Inventor Provides an Earful about Inventing, but his Hypersonic Sound Machine Stays Silent

Inventor Elwood Norris did not deliver on all the hype about Hypersonic Sound – the device that sends sound through a beam that is inaudible to anyone outside the beam–Saturday at the Arlington Central Library.

Norris was supposed to demonstrate the machine on the audience but the first memorable sound about 120 people in the library heard from Norris was an apology. There would be no Hypersonic Sound demonstration because he had broken his machine just minutes before its 2 p.m. show time.

“It really does work,” insisted Norris. “I promise.”

And so, the show went on. The adults stayed in their seats and the children remained attentive …for a time.

The hour-long program was one part history lesson, one part how-to, and two parts self-promotion.

Norris talked extensively about the one invention everyone came to see-but no one heard.

Hypersonic Sound is an ultrasound system that focuses sound into a narrow beam audible hundreds of feet away, and it was supposed to be the highlight of Saturday’s program. The audio laser, which works by merging ultrasonic waves to yield an isolated audible tone, was to be demonstrated on the ears of audience members. Norris says the beam is so accurate that someone standing in its pathway can hear it, but someone just one foot outside of it cannot.

Hypersonic Sound systems, sold for $500 a pop, can be experienced at museums, supermarkets, Costco, certain Home Depots, the GAP, and Wal-Mart Mexico. Other inventions showcased by the man who accidentally became an inventor included an in-ear FM radio, the first handheld digital recorder, a personal helicopter, and an ear piece that picks up sound through vibrations in skull bones.

Norris’ ear piece was sold to Jabra for use with cell phones for $15 million. The handheld recorder was sold to Sanyo for $5 million. Norris has just received his first order for eight personal helicopters, called AirScooters. The AirScooter can be flown for two hours at 55 mph. It can also be operated without a pilot’s license if flown below 400 feet and in non-restricted airspace.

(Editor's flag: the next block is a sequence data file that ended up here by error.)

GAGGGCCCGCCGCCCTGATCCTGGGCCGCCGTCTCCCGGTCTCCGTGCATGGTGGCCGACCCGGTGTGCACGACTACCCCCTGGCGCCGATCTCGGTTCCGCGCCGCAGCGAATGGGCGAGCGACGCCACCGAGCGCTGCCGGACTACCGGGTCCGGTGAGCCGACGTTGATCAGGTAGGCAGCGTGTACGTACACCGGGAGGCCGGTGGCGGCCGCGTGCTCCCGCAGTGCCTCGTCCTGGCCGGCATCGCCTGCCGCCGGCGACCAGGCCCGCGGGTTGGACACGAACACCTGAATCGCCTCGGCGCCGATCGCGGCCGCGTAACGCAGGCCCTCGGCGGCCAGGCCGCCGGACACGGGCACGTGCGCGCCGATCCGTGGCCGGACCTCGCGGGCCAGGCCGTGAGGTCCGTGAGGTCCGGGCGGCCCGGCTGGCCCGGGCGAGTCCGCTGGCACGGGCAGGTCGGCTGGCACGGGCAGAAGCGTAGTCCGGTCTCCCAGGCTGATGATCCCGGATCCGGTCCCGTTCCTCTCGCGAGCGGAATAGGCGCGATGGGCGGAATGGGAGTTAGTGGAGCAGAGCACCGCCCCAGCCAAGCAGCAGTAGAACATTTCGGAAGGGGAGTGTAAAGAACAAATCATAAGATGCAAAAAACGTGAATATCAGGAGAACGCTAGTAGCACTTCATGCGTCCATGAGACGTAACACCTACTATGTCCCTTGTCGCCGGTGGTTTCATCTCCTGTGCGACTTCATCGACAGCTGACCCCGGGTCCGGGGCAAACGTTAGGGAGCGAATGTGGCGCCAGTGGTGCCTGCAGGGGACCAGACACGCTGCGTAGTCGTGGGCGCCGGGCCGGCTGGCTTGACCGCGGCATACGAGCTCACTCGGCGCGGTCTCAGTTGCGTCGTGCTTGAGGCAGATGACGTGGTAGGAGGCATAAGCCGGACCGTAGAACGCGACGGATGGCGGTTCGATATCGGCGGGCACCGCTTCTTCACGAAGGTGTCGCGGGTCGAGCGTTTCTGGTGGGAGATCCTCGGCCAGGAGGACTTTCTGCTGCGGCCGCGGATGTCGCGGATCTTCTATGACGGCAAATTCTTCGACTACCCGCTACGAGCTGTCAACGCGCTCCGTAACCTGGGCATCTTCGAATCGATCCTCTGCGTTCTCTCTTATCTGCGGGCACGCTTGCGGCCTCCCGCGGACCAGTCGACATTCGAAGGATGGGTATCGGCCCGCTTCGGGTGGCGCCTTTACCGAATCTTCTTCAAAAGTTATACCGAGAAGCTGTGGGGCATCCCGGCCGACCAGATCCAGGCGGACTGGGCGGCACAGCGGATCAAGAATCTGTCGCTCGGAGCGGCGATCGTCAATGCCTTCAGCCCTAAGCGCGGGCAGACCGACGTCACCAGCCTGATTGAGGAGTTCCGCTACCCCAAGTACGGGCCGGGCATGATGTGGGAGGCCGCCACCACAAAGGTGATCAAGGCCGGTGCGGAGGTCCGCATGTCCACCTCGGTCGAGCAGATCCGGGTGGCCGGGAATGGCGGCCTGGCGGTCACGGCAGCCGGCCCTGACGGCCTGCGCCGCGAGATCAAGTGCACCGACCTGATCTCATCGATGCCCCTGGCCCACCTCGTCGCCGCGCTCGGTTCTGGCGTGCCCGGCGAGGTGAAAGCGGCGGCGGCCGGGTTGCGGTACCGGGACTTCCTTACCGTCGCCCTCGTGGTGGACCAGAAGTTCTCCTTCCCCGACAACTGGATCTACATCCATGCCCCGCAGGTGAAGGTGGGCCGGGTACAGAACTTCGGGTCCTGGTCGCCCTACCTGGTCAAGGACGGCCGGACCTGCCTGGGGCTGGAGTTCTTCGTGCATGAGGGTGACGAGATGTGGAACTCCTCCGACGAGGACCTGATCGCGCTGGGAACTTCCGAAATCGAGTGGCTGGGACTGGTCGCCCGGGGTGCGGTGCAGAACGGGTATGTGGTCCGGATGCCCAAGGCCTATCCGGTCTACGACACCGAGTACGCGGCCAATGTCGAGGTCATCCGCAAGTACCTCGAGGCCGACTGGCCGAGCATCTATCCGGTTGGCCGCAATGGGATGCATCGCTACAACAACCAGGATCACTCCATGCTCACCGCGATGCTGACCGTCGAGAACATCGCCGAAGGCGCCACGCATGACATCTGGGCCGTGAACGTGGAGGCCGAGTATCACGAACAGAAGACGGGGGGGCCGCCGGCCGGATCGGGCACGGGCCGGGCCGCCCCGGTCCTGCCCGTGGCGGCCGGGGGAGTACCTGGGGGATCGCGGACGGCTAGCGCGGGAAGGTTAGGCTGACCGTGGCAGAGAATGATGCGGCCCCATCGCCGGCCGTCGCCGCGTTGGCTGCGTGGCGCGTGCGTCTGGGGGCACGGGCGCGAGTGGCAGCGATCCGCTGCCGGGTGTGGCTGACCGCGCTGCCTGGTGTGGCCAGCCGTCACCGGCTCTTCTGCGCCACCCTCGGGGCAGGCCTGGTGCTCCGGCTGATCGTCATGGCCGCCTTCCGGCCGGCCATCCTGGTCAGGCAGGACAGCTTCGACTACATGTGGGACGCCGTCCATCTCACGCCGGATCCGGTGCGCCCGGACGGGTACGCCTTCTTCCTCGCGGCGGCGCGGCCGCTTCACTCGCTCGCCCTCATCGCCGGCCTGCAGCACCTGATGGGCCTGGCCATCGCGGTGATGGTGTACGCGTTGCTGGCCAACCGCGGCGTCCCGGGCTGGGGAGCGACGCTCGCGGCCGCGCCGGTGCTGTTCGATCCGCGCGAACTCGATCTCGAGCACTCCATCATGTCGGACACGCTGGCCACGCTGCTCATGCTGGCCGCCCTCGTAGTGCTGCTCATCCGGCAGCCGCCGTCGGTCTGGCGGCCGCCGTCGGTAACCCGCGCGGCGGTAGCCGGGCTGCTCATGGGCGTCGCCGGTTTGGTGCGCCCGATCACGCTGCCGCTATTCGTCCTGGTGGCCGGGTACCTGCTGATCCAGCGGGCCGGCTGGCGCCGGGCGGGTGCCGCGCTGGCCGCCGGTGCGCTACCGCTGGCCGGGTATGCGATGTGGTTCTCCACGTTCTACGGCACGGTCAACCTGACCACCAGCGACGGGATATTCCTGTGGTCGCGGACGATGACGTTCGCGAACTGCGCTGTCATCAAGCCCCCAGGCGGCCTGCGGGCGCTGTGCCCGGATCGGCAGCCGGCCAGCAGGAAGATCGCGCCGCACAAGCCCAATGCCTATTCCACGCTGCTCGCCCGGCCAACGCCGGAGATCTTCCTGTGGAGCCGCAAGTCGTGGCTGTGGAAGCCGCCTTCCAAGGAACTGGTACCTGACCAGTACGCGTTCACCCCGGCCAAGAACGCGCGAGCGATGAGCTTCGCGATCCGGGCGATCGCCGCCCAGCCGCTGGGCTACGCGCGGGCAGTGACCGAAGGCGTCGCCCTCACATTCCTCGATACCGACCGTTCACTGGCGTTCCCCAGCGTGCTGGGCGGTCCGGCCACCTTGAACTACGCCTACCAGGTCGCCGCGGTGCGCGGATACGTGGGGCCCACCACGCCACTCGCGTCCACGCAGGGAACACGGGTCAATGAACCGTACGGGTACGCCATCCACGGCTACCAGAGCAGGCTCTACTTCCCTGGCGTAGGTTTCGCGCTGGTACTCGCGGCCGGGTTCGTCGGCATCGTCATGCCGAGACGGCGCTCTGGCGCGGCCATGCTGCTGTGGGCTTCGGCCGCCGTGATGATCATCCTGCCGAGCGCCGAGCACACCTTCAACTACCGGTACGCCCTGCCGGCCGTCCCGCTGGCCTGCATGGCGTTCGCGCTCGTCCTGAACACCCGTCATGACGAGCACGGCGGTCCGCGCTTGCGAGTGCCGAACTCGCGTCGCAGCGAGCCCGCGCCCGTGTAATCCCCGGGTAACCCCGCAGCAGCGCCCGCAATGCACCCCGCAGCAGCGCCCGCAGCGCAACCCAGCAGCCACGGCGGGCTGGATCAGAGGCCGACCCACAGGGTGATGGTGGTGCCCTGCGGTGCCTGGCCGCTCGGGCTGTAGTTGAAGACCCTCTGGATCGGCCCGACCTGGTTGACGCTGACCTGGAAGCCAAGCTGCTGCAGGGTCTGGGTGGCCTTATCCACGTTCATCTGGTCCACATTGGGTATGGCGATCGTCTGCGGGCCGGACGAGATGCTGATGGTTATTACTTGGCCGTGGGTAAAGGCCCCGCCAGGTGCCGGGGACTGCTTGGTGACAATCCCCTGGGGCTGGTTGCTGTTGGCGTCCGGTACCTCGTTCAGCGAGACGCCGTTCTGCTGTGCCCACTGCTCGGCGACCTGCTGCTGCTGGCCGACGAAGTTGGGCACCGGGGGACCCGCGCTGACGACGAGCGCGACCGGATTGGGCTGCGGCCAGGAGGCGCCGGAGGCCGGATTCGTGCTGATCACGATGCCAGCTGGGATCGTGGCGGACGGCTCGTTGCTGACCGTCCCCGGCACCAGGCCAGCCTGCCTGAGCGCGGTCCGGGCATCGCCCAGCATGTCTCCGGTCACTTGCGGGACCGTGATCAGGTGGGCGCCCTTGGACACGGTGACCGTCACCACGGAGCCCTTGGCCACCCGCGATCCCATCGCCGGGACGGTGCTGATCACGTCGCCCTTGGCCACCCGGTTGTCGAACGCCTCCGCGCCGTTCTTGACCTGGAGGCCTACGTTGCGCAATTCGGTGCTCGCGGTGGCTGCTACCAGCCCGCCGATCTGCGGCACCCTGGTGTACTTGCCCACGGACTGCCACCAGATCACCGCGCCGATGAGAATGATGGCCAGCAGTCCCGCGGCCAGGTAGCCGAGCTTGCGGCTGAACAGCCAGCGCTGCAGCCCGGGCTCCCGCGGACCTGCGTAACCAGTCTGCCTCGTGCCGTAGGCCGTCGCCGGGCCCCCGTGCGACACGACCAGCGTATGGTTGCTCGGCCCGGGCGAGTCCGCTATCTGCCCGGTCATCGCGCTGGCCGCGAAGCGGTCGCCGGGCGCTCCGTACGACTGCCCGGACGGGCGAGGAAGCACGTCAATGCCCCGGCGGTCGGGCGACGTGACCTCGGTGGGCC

For Norris, though, these inventions are just the tip of the iceberg. “Not very much has been invented yet,” he assured the audience.

According to Norris, there are nearly 7 million patents. One in three patents deals with cars. In his opinion, that leaves a lot of room for creativity.Creativity, however, cannot overshadow hard work.

“The definition of invention [is] something that is not obvious to a person in that field,” says Norris.

Norris advised potential inventors in the audience to make sure an idea really is original, and that there is indeed a market for it. Other key steps to being an inventor are “be dedicated, working harder, working really hard, [and] get lucky.”

“I was always jealous of Thomas Edison,” he said. “All the stuff he invented was easy.”

And on that note, Norris began his extensive explanation of how he “accidentally” became an inventor.An April Fool’s Day competition for a fake invention for Radio and Television News magazine turned into the creation of a linear tape player. A crude prototype and a $20,000 investment from a member of his church would set the pace for the rest of his life.

As the program came to a close, children were restless and Norris was hit by the most interesting question of the day.

“Can you invent a mechanical pencil that will do all your homework?” asked a curly-haired boy rocking back and forth on his knees on the floor in front of Norris.The audience erupted in laughter.

But the boy was serious. He calmly waited for Norris’ reply. The answer was no, but the boy stood by his concept. “Oh, well you should,” he told Norris.